7-Day Pre-Quit Plan
Different types of people will offer different kinds of encouragement and feedback, so it’s important to develop a support system from a variety of sources: friends and family, a dedicated accountability partner, and a community of ex-chewers.
Friends & Family
The purpose of alerting friends, family and co-workers of your upcoming quit is to proactively prevent any damage to the relationships that mean the most to you.
By letting them know you’re entering into a period of high stress, they will be more likely to give you space when you need it.
By directly asking for their support, they’ll also be more likely to check in and hold you accountable to your goals.
Here’s a template you can use to compose texts or emails:
Your accountability partner (AP) should be someone you see almost every day: your spouse, roommate, or close friend at work.
You’re going to need a small time commitment from them, so make sure it’s someone who cares deeply for you and will donate their time to help you quit.
When you ask them to be your AP, set the following expectations on what you need from them.
Daily: Every time your AP sees you for the first time that day, they should ask you how the quit is going, how you’re feeling, and if they can do anything to help you get through the day. The length of the conversation isn’t what matters; having the check-in nearly every day does.
Weekly: Set aside a specific day and time each week to review entries in your quit journal together (e.g. every Monday at 5:30 pm). Look for trends in the data you're collecting about yourself. Discuss particularly hard moments this past week. Celebrate achievements. Come up with ideas for new things to try and develop plans of action for the week ahead. This should be a more substantial conversation than the daily check-ins, at least 20 or 30 minutes.
Community of Ex-Chewers
At the end of the day, no matter how much your friends and family care for you, they can’t truly empathize with what you’re going through unless they’ve been there themselves.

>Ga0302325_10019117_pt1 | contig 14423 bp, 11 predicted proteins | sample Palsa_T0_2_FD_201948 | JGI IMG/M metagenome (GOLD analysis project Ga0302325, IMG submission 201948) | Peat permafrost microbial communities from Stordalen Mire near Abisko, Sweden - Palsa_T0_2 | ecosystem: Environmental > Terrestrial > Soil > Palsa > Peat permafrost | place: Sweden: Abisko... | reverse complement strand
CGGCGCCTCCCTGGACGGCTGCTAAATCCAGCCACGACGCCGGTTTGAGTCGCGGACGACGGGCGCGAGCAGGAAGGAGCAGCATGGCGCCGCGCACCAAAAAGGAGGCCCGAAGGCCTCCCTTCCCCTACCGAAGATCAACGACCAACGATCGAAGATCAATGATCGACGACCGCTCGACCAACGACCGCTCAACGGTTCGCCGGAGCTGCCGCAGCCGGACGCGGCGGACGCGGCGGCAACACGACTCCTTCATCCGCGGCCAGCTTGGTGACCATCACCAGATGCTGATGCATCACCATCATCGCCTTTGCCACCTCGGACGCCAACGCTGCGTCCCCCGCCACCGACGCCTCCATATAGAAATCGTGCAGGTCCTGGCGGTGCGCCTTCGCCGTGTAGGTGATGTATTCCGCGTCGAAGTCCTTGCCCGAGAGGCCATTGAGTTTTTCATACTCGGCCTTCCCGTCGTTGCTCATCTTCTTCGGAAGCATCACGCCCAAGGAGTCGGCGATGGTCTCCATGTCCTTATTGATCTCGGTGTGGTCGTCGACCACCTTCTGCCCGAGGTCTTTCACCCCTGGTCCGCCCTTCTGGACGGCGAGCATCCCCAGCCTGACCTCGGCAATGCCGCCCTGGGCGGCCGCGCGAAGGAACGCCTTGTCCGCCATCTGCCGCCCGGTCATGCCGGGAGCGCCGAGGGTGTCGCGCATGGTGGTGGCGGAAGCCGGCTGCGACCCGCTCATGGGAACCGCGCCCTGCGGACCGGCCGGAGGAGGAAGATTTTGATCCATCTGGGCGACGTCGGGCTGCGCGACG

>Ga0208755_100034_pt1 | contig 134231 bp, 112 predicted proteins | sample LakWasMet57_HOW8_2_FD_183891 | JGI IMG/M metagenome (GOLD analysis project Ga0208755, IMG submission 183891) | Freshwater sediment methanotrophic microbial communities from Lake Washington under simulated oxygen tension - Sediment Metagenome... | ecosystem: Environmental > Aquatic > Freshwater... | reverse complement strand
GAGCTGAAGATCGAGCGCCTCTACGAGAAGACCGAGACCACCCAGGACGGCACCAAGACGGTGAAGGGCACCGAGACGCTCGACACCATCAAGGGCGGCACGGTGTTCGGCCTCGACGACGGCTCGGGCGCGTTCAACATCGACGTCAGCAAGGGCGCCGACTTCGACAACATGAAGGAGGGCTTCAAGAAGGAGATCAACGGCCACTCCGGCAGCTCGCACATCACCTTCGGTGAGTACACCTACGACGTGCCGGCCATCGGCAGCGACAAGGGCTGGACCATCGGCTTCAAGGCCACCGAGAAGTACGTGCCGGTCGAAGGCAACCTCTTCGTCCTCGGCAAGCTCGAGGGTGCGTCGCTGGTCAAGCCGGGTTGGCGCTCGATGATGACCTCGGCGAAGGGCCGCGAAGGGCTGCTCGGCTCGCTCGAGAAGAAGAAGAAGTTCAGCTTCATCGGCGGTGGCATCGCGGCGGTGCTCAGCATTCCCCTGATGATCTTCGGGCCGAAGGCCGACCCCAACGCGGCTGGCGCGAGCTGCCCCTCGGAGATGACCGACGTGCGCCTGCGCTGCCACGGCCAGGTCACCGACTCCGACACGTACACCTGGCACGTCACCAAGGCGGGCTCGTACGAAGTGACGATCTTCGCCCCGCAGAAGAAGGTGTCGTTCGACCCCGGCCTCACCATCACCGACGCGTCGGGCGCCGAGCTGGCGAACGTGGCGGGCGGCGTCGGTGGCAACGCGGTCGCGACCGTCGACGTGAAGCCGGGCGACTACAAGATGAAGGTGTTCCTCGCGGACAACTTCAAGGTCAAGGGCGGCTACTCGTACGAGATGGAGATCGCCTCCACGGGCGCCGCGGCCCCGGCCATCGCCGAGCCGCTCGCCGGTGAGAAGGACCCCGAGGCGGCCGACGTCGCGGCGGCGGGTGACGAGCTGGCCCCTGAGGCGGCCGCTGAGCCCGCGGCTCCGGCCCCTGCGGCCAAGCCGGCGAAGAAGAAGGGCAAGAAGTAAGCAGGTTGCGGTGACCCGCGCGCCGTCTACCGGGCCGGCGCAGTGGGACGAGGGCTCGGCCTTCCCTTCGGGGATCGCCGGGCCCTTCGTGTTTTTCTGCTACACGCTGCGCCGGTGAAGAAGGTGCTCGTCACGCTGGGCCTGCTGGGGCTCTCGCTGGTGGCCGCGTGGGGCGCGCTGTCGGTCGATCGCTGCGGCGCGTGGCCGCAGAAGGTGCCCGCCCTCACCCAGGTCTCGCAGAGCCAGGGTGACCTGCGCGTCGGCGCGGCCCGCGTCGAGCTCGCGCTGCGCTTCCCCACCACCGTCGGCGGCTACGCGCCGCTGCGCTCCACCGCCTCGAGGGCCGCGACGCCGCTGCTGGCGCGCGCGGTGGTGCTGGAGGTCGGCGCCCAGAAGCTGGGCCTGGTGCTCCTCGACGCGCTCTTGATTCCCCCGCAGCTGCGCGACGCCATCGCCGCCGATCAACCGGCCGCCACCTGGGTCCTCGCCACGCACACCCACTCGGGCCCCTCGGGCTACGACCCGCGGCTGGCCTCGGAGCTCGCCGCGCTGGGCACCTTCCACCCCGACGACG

They might also be more likely to give you false praise or encouragement out of fear of derailing your progress, when what you really need is some cold, hard truth.
For these reasons, you will also need to find a community of ex-chewers to support you on your quit.
Many such communities exist, so you’ll have to do the research to figure out what’s best for you. Here’s a few suggestions to get you started:
Kill The Can: This is the biggest and most active community of current and ex-tobacco chewers. These guys will give it to you straight, but in an endearing way that makes you want to stay quit. Register for their member-only forums and make your first post today!
EXcommunity: Developed in collaboration with the Mayo Clinic, this community takes a broader approach and aims to help anyone looking to quit something. You’ll no doubt find plenty of others quitting tobacco in all its forms, but you might find it interesting and helpful to hear from those who are quitting bad habits outside of tobacco, too.
Special Interest Groups: If you’re already part of a forum-based group for one of your hobbies (e.g. fishing, firearms, golfing, or being a dad) then chances are good there is already a thread there dedicated to quitting tobacco. Connecting community support with something you already love is a great way to increase your likelihood of being held accountable and staying quit.
Team Grinds: Talk to a Grinds team member Monday through Friday from 8 am - 4 pm Eastern. Whether you have product questions, or just need someone to listen, we’re here for you at 510.763.1088.